Former U.S. Senator Phil Gramm penned a fantastic letter last week addressed to every member of the Texas Legislature, encouraging lawmakers to finally bring an end forced annexation. Here’s an excerpt from the memo:

“The Texas Legislature appears to be on the verge of ending forced annexation. I want to applaud you for your work thus far and encourage you to complete the task fully to protect Texans’ rights to self-determination, free association, and private property.

The reason that your leadership on this issue is so important is simple. Right now, Texans do not have the right to decide who governs them. Instead city governance is imposed upon them by people they didn’t elect, to pay off debt they did not run up, and to fund programs they do not support. Forced annexation is the modern day equivalent of taxation without representation.” [emphasis added]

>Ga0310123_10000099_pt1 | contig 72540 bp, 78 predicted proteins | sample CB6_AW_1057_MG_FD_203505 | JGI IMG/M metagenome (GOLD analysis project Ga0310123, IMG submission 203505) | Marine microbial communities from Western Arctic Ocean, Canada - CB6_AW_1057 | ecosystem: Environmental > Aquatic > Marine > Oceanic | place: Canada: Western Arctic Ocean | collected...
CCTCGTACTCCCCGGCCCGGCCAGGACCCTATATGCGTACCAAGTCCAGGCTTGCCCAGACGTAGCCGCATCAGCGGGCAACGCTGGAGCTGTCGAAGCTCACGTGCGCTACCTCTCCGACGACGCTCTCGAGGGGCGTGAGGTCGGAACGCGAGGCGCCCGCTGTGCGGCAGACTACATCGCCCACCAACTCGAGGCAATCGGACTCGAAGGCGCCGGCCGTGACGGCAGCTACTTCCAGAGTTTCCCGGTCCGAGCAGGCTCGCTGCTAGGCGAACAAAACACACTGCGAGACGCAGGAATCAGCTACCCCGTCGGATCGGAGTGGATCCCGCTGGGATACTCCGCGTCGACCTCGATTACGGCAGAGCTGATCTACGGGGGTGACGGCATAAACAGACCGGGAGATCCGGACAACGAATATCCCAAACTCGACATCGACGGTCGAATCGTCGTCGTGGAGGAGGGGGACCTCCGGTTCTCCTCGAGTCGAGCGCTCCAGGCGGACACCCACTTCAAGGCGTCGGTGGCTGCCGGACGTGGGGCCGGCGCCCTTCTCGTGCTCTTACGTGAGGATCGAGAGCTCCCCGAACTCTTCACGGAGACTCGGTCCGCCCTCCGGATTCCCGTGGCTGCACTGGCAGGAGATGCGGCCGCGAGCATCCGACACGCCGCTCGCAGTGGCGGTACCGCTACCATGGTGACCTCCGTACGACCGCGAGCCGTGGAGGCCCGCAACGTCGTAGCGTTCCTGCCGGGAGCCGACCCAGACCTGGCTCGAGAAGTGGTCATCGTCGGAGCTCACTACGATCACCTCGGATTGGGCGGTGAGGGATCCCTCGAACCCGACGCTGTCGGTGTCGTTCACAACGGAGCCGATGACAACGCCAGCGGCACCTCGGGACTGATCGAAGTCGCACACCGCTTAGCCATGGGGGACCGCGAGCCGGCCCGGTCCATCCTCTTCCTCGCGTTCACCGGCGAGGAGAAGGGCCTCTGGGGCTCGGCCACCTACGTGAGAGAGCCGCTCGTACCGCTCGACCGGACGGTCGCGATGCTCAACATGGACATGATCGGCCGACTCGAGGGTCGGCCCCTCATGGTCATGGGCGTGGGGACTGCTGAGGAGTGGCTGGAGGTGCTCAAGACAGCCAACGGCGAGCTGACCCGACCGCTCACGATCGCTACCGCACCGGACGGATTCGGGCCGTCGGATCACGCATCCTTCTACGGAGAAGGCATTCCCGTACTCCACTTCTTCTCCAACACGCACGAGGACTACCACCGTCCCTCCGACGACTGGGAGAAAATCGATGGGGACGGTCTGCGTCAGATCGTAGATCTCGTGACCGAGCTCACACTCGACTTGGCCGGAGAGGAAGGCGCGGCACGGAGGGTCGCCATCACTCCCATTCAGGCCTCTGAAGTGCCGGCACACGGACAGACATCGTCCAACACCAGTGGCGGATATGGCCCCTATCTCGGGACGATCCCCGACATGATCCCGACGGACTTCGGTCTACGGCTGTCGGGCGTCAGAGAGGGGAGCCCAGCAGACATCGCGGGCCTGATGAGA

That an egregious policy like forced annexation exists in the liberty-lovin’ Lone Star State is a bit surprising, but it may not be the law of the land for long, as alluded to in Senator Gramm’s opening. Senate Bill 715, the Texas Annexation Reform Act, is on the Senate’s Intent Calendar meaning that it could be debated by the full body today, while the House’s Land & Resource Management committee has already taken testimony on three reform bills— House Bills 299, 424, and 2272—and is expected to, hopefully, advance one or more of them soon.

With conservatives closing in on reform, it’s important to remember why this kind of legislation is needed. In the words of Senator Gramm, “these bills affirm everything we, as Texans, stand for—we support the rights of people not the designs of government, we oppose wealth redistribution, and we believe in the right of people to have a say about where and how they live.”